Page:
Fiona Beckett, Decanter's chief restaurant critic, shares her guide to cooking with wine from her latest recipe book, Wine lover's kitchen, out now...
10 things to know about cooking with wine
Like any other ingredient you need to understand how wine works in a dish and the best techniques for using it. Here are 10 things to remember:
1) The wine you use needs to be drinkable. By that I mean it must be clean and fresh and, obviously, not corked. It shouldn’t taste like vinegar or be so old it’s lost all its fruit. If you have leftover wine decant it into a smaller bottle or container so that the air doesn’t get to it. Wine that’s been left open for 4–5 days is probably OK. Wine that’s been sitting in your cupboard for 4–5 months generally isn’t.
2) That doesn’t mean it has to be the wine you normally drink. I’ve had great success using sweeter wines such as white Grenache or blush Zinfandel which are not particularly to my taste but which are great in a recipe or cocktail.
3) Don’t use wines labelled as cooking wines which tend to be particularly poor quality and not that much of a saving over a cheap bottle of wine.
4) On the other hand don’t feel you have to use an expensive wine. The only circumstances in which I’d advocate it is if a dish needs only a small amount of wine and you’d otherwise have to open another bottle. To steal a glass from the bottle you’re planning to drink may be the cheapest way to make the dish.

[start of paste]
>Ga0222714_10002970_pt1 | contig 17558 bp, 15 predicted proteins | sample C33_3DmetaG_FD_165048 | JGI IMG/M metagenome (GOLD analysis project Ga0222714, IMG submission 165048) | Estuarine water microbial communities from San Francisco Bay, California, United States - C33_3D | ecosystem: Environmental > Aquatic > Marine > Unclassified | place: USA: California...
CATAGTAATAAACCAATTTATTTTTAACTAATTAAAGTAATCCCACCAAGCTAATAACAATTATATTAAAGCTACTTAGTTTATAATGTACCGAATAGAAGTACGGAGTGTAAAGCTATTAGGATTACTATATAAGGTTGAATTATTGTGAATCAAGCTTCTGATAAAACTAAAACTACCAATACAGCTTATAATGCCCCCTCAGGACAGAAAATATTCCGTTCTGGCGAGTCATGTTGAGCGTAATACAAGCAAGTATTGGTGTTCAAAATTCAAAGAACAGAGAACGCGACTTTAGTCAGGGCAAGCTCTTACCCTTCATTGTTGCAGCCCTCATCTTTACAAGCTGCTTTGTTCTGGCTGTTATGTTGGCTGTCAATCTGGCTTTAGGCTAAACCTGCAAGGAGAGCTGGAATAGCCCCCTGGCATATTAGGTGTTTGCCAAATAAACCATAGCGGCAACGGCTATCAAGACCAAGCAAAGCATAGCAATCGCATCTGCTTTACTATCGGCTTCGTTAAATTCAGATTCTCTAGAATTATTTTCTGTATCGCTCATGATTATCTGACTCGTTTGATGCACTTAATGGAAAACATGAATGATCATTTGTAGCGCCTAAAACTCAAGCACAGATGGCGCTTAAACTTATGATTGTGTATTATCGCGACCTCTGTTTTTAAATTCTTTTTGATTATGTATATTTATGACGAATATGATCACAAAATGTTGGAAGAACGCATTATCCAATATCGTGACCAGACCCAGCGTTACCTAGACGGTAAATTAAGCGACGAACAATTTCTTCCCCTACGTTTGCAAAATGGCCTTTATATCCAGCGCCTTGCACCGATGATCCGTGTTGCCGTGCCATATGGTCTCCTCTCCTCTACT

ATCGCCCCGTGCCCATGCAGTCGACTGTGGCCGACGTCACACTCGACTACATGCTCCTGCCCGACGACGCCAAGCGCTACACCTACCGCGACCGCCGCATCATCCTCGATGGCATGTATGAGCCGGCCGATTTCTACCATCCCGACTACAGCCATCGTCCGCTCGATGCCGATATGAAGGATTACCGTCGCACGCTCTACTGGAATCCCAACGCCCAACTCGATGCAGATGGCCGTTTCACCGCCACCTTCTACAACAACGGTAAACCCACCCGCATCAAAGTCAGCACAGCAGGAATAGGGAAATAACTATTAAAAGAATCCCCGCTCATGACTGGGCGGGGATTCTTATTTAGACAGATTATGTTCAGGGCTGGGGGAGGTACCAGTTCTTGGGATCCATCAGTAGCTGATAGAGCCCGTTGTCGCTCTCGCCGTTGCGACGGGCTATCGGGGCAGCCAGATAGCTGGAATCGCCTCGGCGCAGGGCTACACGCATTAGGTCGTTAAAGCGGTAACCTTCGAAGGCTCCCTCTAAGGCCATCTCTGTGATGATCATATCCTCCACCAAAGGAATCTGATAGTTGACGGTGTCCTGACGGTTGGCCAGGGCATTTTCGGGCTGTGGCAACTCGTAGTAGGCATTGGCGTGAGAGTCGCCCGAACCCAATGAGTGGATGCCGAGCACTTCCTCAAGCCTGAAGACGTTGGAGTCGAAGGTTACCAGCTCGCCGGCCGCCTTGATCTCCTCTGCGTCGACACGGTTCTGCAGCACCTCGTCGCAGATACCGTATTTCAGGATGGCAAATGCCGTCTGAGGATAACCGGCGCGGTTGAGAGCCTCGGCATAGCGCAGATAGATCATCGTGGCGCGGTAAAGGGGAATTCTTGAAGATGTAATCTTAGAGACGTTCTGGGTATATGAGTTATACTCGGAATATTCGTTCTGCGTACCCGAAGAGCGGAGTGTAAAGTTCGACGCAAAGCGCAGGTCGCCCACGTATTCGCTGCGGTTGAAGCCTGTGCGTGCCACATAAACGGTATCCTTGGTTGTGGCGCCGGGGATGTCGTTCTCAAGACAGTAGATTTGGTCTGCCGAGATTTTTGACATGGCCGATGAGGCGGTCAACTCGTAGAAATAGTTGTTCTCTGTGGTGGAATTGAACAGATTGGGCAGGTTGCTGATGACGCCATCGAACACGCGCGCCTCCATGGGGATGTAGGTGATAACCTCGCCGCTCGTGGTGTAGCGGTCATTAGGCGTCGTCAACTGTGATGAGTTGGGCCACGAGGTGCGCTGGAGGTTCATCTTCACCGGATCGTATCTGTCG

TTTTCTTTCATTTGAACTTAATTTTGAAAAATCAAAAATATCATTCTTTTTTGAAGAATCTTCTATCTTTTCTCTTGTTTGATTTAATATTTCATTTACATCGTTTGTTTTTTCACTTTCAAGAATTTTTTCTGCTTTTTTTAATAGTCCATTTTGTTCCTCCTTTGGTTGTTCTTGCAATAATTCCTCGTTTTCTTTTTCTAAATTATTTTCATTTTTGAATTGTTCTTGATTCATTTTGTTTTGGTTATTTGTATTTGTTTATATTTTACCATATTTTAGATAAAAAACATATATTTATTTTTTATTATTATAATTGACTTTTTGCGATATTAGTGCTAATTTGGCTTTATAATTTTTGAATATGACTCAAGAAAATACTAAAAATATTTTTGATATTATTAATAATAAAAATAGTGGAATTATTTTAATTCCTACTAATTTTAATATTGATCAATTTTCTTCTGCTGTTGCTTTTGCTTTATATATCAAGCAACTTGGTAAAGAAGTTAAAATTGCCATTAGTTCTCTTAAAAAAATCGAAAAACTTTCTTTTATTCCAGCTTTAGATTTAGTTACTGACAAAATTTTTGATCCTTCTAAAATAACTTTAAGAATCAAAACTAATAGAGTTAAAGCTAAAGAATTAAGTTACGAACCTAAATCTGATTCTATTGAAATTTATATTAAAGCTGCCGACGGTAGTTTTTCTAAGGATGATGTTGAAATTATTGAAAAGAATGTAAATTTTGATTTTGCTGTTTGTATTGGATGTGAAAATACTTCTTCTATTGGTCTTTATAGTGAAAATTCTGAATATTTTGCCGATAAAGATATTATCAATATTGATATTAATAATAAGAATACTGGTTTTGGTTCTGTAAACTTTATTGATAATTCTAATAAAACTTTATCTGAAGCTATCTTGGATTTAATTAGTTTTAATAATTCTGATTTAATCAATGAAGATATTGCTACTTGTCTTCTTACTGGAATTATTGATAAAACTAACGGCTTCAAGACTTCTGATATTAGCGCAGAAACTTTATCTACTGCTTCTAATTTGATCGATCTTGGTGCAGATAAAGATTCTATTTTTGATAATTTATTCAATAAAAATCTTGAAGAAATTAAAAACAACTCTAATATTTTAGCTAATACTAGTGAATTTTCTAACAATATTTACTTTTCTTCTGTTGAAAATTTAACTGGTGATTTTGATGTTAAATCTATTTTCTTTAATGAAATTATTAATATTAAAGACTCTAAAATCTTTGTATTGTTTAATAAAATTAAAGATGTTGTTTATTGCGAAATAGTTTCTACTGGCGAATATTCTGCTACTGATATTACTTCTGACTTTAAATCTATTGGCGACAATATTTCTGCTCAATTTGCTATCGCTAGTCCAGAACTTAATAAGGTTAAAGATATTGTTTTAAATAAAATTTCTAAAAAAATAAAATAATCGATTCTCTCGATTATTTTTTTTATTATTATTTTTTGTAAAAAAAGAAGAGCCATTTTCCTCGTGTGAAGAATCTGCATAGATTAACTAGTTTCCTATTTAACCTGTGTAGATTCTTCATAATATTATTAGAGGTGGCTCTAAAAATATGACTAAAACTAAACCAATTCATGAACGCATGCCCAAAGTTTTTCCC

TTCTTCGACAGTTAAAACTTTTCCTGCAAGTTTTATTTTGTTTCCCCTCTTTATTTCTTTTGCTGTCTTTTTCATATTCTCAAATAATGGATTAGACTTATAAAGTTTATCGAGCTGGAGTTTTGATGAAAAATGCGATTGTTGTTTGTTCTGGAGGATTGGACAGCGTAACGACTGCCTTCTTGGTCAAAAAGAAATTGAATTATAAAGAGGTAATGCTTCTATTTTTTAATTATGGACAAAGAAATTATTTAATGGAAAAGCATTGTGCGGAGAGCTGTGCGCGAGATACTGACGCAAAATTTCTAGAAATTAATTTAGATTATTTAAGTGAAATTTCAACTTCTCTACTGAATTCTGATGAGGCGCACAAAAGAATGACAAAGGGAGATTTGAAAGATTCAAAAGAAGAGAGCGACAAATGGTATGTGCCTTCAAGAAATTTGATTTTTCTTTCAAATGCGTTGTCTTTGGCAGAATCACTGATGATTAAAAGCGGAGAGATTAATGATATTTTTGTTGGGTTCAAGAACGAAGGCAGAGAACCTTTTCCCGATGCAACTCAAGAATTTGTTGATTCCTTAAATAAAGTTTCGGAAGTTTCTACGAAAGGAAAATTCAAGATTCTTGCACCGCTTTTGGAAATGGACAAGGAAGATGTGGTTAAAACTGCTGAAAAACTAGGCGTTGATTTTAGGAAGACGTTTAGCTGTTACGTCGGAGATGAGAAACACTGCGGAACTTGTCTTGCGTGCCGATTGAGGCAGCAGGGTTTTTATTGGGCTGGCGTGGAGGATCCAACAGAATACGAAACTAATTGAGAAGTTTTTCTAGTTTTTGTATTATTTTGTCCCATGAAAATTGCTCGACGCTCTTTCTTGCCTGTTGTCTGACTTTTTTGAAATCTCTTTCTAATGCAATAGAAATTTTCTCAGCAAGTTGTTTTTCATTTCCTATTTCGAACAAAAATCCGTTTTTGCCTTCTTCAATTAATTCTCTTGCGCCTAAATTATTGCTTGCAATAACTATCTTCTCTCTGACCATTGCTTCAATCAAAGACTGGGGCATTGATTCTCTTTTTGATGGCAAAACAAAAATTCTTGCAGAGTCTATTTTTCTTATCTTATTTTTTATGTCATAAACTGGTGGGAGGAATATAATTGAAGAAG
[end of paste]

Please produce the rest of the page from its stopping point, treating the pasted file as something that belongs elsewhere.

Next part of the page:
5) You need a less good wine if you’re cooking a slow-cooked dish like a stew than if you’re quickly deglazing a pan. A good trick is to add a small dash of better wine at the end of a long braise which makes it taste as if that’s the wine you’ve cooked with.
6) The most versatile wines are crisp, dry, unoaked whites such as Pinot Grigio and medium-bodied but not overly tannic reds like Merlot. Wines with a pronounced aromatic character such as Riesling or Gewürztraminer are less flexible, but may turn out to be delicious with, for example, a creamy sauce. Feel free to experiment.
7) Fortified wines such as Sherry, Madeira and Marsala are great for cooking. A small quantity adds strength, depth and often a welcome sweetness.
8) Reducing a wine by simmering will accentuate its dominant character such as sweetness, tannin or acidity. But it’s a useful way of concentrating flavour when you want to add a small amount to a dish or dressing.
9) A wine-based marinade will tenderize meat but it will change the flavour and make it more ‘gamey’ if you do it for longer than a couple of hours. You should also discard the marinade unless you’re going to cook it well.
10) Even in recipes that feature a significant amount of wine you usually need another ingredient such as stock, cream or passata/strained tomatoes to balance it. A homemade chicken or vegetable stock is a boon. Freeze leftover wine in an ice cube tray and keep the cubes handy in a freezer bag to add to a dish.
Finally, a question I’m often asked. If you cook with wine is there any alcohol left in the dish?
There is a widespread misconception that it all cooks out but unless you’re cooking the dish for 3 hours or more there will be a residue depending on how much wine you’ve used. Worth bearing in mind if you’re cooking for kids or non-drinkers.
Extract taken from Wine Lover’s Kitchen by Fiona Beckett, Ryland Peters & Small (£16.99). Edited for Decanter.com by Ellie Douglas.
Photography by Mowie Kay © Ryland Peters & Small